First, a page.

APPEAL FROM THE DISTRICT COURT OF THE FIRST CIRCUIT (CASE NO. 1DTA-10-01412)
NOT FOR PUBLICATION IN WEST'S HAWAII REPORTS AND PACIFIC REPORTER
SUMMARY DISPOSITION ORDER
(By: Nakamura, Chief Judge, and Fujise, J.; with Ginoza, J., concurring separately)
Defendant-Appellant Tommy W. Bullard (Bullard) appeals from the Judgment filed on September 7, 2010, in the District Court of the First Circuit (District Court).*fn1 Bullard was charged by complaint with operating a vehicle under the influence of an intoxicant (OVUII), in violation of Hawaii Revised Statutes (HRS) § 291E-61(a)(1) (Supp. 2009), as a first-time offender under HRS § 291E-61(b)(1) (Supp. 2009).*fn2 Prior to trial, Bullard filed two motions to dismiss the complaint. Bullard filed a Motion to Dismiss Re: Failure to Allege an Essential Fact (Motion to Dismiss Regarding Mens Rea), seeking to dismiss the OVUII charge on the ground that it was deficient for failure to allege a mens rea. Bullard also filed a Motion to Dissmiss Re: Failure to Properly File a Written Complaint (Motion to Dismiss Regarding Signature), seeking to dismiss the complaint unless Plaintiff- Appellee State of Hawaii (State) could prove that it was properly signed by the prosecutor. The District Court denied the Motion to Dismiss Regarding Mens Rea and the Motion to Dismiss Regarding Signature. After a bench trial, the District Court found Bullard guilty of the OVUII charge and imposed sentence. On appeal, Bullard argues that the District Court erred in: (1) denying his Motion to Dismiss Regarding Mens Rea because he claims the OVUII charge was defective for failing to allege that he committed the OVUII offense intentionally, knowingly, or recklessly; and (2) denying his Motion to Dismiss Regarding Signature because he claims that the State failed to meet its burden of proving that the complaint was properly signed by the prosecutor. We affirm.
We resolve the arguments raised by Bullard as follows: 1. We conclude that the OVUII charge was not required to allege a mens rea in order to be sufficient, and we reject Bullard's challenge to the sufficiency of the OVUII charge. State v. Nesmith, No. CAAP-10-0000072, 2011 WL 2685719 (Hawaii App. June 22, 2011) (holding that a complaint which did not allege a mens rea was sufficient to charge the defendant with OVUII in violation of HRS § 291E-61(a)(1) and/or (a)(3), as a first-time offender under HRS § 291E-61(b)(1)). Accordingly, the District Court properly denied Bullard's Motion to Dismiss Regarding Mens Rea.
2. At the time the complaint in this case was filed, the Hawaii Supreme Court's "Third Amended Order Establishing Pilot Project for Submitting Written Criminal Complaints by Electronic Mail in the District Courts of the First[,] Third[,] and Fifth Circuits of the State of Hawaii" (Pilot Project Order) was in effect. The Pilot Project Order allows duly authorized prosecutors to submit, and the clerks of the designated district courts to accept, written criminal complaints in Adobe Portable Document Format (Adobe PDF format) or locked Word format (locked Word complaint) transmitted by email as an attachment. The Pilot Project Order provides in pertinent part that:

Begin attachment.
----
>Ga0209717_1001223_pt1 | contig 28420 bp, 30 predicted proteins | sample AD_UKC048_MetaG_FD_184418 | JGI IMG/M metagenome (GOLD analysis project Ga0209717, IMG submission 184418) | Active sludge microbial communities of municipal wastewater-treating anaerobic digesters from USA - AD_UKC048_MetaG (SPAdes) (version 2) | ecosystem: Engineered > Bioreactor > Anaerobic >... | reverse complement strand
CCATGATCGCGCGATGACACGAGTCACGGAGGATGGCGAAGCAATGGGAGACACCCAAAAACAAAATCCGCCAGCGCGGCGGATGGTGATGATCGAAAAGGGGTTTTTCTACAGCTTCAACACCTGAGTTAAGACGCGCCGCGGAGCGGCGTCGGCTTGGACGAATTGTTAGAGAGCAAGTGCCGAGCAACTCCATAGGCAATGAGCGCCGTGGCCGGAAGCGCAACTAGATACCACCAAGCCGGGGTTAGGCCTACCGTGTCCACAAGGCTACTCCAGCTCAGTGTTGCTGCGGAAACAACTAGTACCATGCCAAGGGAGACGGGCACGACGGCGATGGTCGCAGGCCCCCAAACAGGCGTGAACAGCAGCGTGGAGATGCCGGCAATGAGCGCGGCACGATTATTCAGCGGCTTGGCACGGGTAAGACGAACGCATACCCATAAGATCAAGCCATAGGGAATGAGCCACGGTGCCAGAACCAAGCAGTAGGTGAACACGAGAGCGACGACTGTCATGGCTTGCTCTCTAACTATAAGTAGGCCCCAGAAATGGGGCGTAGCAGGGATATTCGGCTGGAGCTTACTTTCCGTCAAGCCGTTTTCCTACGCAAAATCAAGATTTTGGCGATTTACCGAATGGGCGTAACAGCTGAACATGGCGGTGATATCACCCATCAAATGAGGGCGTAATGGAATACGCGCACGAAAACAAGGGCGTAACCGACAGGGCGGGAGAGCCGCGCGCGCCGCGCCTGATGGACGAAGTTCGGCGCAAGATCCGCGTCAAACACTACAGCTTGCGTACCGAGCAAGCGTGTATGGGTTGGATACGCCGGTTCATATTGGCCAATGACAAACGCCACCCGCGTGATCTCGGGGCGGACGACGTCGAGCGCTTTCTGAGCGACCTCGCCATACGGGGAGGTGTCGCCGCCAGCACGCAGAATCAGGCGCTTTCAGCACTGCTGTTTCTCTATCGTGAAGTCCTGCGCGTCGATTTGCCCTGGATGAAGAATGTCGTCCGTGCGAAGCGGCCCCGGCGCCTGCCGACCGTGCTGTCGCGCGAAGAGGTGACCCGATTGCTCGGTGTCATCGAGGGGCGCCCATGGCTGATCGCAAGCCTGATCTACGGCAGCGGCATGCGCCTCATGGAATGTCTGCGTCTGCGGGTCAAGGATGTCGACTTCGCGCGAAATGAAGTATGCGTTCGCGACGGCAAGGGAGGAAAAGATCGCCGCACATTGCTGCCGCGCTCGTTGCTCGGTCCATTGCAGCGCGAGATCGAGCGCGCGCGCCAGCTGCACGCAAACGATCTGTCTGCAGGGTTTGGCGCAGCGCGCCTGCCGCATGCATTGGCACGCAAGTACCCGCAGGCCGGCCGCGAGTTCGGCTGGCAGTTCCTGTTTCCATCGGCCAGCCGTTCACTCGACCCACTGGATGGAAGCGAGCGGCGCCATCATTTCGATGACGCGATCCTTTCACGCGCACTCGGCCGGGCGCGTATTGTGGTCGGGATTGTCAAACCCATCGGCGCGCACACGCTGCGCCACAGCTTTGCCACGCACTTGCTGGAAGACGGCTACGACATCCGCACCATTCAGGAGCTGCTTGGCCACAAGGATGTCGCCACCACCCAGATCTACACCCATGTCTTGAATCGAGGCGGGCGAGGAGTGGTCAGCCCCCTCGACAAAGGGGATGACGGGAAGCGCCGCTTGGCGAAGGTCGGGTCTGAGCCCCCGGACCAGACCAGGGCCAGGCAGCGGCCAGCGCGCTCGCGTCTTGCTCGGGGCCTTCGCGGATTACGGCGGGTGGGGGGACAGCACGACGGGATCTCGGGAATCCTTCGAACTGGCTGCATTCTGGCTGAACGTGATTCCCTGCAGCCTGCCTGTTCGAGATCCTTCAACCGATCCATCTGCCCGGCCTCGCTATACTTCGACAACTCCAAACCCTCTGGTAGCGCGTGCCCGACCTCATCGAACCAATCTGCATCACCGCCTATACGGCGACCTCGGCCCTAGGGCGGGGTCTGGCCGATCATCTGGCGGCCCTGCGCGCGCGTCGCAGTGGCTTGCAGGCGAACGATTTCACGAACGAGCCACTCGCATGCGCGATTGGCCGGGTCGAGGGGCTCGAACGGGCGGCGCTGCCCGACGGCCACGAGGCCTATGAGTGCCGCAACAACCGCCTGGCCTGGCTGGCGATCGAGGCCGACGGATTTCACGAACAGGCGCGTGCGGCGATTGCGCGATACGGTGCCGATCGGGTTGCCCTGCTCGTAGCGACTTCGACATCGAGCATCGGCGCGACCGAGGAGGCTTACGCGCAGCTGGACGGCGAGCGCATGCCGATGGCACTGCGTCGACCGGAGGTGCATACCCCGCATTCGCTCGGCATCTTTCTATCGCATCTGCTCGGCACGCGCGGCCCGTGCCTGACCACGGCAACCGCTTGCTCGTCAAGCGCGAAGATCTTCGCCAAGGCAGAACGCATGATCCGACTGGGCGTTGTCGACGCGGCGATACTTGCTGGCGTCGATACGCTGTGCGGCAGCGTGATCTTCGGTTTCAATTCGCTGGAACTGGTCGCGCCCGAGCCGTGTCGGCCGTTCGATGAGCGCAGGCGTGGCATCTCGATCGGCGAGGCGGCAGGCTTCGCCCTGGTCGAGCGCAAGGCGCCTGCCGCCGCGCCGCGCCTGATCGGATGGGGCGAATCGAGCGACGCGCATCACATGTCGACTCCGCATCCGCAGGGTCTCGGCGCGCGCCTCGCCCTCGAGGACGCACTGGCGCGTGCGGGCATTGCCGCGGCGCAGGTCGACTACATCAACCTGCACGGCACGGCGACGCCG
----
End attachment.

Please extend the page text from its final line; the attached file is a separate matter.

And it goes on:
An Adobe PDF or locked Word complaint submitted by email that bears the facsimile signature of a prosecutor and the prosecutor's attorney identification number has the same force and effect as the prosecutor's handwritten signature on any written complaint, provided the email by which the complaint was submitted originates from an official email address known to the Clerk. For purposes of this order and any rules of court, the facsimile signature may either be an image of a handwritten signature or the software printed name of the prosecutor preceded by /s/.
The complaint against Bullard is valid on its face.
The complaint contains the name and attorney identification number of Deputy Prosecuting Attorney Thomas C. Koenig and bears a facsimile signature in the form of the software printed name of "THOMAS C. KOENIG" preceded by "/s/." It is Bullard, and not the State, that bears the burden of setting forth a prima facie case showing that he is entitled to the dismissal of the charge. See State v. Almeida, 54 Haw. 443, 448, 509 P.2d 549, 552 (1973)
(concluding that a defendant who files a motion to dismiss bears the burden of presenting a prima facie case showing that he or she is entitled to dismissal); State v. Layton, 53 Haw. 513, 516, 497 P.2d 559, 561-62 (1972) (noting that an indictment has a presumption of validity); State v. Rodrigues, 63 Haw. 412, 417, 629 P.2d 1111, 1115 (1981) ("In challenging the validity of an indictment, the defendant has the burden to establish prejudice."); State v. Chong, 86 Hawaii 290, 295, 949 P.2d 130, 135 (App. 1997) (stating that "the defendant bears the burden of proof when challenging an indictment").
In his Motion to Dismiss Regarding Signature, Bullard did not provide any basis for believing that the facsimile signature that appears on the complaint failed to comply with the Pilot Project Order or was invalid. A facsimile signature of a prosecutor that complies with the requirements of the Pilot Project Order "has the same force and effect as the prosecutor's handwritten signature on any written complaint[.]" Bullard failed to meet his burden of setting forth a prima facie case that he is entitled to the dismissal of the complaint based on a claim that it was not properly signed. Accordingly, the District Court properly denied Bullard's Motion to Dismiss Regarding Signature.
We affirm the September 7, 2010, Judgment of the ...